Sensory Walking Cane

Members are also working on a sensory walking cane for the blind. This cane consists of 3D printed parts with an ultrasound sensor at the end to detect distance. An Arduino helps collect and process this data. If the cane sees that there is an obstacle in the way, it lets the user know. Currently, the cane team is collecting data about how the cane responds to different scenarios to fine-tune its effect!

Stabilizing Cane

Exoskeleton for Hand Rehabilitation

After surgery, physical therapy is often needed to properly restore motor functions for parts of the body–and the hands are no exception. This project seeks to combine electrical and mechanical design to create a hand exoskeleton which can aid with rehabilitation of hands after surgery.

Image courtesy of Kurzweil

Fitness App

ADAPT’s fitness app is focusing on fitness for children by building a platform where children will have incentives to be active and monitor their health. Children can also work together to help each other reach their goals in a social setting. The app is currently being designed for Android devices.

Fitness App

Heart Disease Sensor

In the Heart Disease Sensor project, we are designing a low-cost wearable device to monitor a users’s heart rate. It will detect abnormal changes and let the user know if they’re at risk for getting a heart attack or have symptoms of heart disease. It consists of an heart rate sensor connected to an Arduino. The goal is to make it as cheap as possible while preserving quality and reliability.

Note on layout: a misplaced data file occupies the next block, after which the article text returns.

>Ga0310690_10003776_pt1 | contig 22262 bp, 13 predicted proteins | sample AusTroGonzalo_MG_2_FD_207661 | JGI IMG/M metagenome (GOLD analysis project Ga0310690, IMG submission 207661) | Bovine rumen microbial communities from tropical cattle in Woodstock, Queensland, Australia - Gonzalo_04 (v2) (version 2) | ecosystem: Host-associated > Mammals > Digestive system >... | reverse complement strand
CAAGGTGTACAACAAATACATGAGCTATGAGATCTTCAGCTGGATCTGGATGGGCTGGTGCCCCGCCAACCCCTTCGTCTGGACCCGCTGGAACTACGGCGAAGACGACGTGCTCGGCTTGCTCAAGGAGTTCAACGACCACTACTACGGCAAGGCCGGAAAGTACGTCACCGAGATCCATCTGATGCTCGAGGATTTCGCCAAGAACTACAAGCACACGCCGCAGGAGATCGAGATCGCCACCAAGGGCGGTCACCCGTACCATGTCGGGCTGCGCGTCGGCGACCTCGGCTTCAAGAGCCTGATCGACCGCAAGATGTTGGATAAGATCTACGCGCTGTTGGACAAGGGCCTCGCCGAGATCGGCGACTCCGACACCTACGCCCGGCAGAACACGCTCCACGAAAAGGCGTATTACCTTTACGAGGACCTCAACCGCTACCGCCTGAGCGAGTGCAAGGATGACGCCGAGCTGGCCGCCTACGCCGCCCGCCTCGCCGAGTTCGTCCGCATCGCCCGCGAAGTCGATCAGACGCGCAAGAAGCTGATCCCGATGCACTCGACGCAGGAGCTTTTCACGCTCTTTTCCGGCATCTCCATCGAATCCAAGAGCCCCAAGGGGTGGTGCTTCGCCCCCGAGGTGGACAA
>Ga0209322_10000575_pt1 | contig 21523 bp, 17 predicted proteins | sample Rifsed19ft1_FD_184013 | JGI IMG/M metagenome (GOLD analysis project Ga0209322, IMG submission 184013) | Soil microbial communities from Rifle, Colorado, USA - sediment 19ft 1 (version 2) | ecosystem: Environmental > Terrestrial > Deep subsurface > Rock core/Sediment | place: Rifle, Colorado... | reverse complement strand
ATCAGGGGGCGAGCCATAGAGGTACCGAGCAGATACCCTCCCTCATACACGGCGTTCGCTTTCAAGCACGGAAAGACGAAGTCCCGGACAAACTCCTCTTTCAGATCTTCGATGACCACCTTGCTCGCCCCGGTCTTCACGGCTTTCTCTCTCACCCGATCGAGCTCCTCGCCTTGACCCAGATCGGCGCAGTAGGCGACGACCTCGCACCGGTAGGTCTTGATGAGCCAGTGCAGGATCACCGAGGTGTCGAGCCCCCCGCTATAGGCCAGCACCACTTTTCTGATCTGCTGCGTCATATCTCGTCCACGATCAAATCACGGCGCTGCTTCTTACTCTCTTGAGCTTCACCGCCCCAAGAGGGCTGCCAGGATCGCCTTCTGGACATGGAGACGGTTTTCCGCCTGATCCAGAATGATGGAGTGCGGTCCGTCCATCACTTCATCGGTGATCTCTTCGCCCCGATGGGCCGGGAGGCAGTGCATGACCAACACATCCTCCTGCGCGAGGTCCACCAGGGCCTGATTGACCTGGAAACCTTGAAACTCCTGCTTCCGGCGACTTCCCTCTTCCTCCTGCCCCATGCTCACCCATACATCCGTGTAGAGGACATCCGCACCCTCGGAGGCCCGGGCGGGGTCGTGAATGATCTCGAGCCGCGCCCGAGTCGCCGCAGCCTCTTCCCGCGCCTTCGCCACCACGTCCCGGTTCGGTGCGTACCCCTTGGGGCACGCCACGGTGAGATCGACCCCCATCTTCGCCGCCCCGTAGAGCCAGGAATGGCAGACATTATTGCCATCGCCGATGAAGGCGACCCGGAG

Heart Disease Sensor

ALS Text-to-Speech Adapter

We’re also designing tools to help ALS patients. One project consists of a variety of ability switches–controllers that allow people to interact with their computers without the need for a typical mouse and keyboard. Instead of using a keyboard and mouse to control a computer, users can use a large button, touch sensor, or a muscle movement sensor. Pictured is the large button sensor.

Accessibility Button

Eye Tracker for Patient Communication

In hospitals, patients are sometimes unable to effectively communicate with caretakers when they need assistance, because of limited motor ability. We are developing a solution that uses eye movements for a non-invasive method.